Federal appeals panel sharply questions defenders of NJ’s controversial county line

A federal appeals panel on Friday appeared skeptical of arguments defending New Jersey’s controversial primary ballot design as judges weigh whether it should be used for the June primary.

The U.S. Third Circuit Court of Appeals panel questioned attorneys on both sides during two hours of oral arguments on whether to keep in place a preliminary injunction from a lower court judge. That preliminary injunction eliminates the state’s unique primary ballot design — known as the county line — for only this year’s primary election and requires office block ballots be used. Only Democratic primary ballots and not GOP primary ballots are subject to the preliminary injunction.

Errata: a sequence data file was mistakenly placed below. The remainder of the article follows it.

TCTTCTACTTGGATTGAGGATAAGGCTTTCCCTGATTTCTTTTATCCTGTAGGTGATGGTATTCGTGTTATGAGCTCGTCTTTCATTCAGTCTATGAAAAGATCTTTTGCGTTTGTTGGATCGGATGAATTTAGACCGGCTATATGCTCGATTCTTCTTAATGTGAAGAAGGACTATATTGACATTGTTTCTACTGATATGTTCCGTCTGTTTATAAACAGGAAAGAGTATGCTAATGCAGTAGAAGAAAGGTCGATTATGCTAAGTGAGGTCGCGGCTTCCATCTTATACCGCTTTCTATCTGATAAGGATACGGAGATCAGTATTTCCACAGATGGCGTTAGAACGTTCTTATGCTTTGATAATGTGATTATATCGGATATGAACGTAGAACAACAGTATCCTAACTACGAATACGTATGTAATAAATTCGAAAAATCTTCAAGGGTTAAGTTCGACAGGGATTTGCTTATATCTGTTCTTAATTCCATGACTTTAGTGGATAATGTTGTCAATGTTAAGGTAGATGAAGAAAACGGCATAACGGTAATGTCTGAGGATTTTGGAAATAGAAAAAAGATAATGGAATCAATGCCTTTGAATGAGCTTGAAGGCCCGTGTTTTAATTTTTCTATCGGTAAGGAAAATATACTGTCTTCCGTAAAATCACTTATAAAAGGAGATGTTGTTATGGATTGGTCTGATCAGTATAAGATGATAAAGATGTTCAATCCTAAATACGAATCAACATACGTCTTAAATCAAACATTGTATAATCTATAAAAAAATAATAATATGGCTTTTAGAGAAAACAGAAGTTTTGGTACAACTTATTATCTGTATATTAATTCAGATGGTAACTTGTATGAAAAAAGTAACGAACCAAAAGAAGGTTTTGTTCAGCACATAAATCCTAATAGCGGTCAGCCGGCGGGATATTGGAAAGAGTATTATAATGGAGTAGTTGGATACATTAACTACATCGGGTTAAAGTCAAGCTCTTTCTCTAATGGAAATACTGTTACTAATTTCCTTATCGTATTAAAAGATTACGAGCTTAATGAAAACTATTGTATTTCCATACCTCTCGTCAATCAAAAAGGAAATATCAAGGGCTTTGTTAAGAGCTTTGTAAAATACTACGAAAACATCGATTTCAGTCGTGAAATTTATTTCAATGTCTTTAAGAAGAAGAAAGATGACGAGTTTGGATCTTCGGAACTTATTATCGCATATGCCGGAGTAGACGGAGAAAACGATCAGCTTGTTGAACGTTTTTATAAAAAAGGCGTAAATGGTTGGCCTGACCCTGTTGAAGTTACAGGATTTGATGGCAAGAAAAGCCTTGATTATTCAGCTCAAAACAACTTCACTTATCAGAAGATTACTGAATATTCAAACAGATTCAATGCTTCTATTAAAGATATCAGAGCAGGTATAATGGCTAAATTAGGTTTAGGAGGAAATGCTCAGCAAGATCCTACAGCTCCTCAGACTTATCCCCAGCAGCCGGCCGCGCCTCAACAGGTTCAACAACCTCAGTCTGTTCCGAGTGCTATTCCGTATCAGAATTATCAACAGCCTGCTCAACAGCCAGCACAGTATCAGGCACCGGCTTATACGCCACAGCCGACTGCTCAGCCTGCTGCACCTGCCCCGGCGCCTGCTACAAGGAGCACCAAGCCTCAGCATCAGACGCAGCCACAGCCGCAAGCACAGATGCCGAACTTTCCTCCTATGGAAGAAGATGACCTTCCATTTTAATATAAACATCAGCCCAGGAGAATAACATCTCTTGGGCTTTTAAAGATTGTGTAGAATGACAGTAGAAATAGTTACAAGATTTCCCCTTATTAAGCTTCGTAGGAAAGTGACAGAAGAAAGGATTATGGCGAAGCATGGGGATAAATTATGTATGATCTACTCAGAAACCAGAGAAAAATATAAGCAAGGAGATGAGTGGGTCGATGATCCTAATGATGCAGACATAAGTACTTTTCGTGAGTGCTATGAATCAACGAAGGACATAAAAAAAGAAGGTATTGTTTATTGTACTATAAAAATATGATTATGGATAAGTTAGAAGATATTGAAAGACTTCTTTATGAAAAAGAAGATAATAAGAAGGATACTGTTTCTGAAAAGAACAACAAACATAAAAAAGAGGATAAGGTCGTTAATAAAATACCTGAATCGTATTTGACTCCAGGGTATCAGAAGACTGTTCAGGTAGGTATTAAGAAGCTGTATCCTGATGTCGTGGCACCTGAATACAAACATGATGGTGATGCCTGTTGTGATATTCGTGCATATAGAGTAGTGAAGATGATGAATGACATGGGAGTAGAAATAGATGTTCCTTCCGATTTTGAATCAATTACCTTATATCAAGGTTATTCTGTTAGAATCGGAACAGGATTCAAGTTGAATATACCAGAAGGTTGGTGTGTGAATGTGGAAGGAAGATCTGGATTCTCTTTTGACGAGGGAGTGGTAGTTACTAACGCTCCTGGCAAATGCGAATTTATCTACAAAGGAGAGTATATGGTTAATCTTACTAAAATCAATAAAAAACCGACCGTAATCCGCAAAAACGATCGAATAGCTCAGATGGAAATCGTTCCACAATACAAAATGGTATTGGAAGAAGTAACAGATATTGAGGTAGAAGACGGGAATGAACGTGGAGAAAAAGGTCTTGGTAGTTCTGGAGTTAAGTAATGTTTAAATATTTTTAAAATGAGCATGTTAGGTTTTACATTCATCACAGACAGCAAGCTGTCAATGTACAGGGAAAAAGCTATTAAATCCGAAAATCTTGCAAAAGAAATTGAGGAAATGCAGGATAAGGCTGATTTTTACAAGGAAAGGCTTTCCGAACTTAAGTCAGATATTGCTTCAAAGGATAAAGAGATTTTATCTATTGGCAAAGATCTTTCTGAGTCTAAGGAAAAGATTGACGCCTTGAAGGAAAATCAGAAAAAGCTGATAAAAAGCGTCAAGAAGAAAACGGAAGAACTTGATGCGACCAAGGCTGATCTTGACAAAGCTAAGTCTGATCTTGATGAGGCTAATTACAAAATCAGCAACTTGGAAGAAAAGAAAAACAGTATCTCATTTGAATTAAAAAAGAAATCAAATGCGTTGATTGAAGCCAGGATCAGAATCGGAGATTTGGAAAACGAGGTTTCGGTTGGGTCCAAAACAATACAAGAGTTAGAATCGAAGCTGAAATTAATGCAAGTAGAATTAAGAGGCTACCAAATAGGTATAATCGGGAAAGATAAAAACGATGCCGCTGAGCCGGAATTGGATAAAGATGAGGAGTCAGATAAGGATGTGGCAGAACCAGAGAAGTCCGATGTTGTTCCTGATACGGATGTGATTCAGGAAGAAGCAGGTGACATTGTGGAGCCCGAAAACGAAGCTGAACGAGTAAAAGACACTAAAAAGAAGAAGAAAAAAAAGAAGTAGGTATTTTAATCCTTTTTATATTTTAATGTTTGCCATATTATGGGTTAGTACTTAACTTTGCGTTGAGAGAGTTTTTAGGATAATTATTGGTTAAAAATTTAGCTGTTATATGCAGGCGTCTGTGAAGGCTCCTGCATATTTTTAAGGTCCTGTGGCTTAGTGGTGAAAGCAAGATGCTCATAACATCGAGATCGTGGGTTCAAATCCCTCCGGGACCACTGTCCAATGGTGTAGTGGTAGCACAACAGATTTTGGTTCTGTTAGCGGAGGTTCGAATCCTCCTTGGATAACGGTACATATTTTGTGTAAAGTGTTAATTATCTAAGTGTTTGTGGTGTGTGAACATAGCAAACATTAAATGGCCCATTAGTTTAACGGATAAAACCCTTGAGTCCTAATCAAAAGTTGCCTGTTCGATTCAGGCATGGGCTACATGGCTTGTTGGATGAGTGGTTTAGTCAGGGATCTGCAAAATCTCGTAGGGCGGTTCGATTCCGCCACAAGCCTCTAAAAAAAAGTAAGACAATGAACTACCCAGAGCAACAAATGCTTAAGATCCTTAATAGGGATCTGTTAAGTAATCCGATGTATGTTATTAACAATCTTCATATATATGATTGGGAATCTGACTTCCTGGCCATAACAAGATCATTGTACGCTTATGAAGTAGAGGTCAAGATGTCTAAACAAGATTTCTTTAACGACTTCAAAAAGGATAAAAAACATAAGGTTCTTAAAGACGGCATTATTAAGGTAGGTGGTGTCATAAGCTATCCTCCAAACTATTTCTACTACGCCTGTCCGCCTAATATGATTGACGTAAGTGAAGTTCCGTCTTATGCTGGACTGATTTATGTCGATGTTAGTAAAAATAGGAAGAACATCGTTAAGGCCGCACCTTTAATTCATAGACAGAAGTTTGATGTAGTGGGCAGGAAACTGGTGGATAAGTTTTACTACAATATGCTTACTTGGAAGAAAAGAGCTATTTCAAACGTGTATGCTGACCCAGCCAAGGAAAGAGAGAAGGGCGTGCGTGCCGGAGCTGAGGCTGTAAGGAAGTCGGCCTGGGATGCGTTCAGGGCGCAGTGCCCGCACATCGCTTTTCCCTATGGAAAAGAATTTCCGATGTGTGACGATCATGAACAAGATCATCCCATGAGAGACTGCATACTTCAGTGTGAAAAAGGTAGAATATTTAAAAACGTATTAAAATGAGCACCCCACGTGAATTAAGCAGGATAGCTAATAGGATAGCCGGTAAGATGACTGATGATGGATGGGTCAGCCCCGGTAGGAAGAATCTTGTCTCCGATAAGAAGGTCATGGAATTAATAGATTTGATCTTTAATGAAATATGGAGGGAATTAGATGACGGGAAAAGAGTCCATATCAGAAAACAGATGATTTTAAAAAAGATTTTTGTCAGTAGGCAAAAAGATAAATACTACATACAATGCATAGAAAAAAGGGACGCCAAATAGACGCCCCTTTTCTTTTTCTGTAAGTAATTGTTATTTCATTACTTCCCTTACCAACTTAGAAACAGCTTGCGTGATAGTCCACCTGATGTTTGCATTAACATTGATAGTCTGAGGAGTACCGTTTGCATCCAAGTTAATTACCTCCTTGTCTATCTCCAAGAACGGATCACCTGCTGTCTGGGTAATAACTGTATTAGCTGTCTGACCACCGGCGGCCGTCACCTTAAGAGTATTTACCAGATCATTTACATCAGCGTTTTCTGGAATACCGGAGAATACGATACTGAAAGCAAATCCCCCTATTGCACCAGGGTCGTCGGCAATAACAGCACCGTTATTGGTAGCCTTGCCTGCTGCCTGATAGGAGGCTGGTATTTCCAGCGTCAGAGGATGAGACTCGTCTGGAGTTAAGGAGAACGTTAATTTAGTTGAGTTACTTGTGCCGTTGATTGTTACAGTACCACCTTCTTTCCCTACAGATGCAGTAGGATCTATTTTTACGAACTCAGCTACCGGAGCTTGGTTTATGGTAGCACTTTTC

The county line refers to New Jersey’s ballot design where county party-backed candidates are placed more prominently on primary ballots, appearing in a single column or row. Candidates who receive the favored ballot positioning have been shown to have a nearly insurmountable advantage, according to studies. Office block ballots group candidates together by the office they are seeking.

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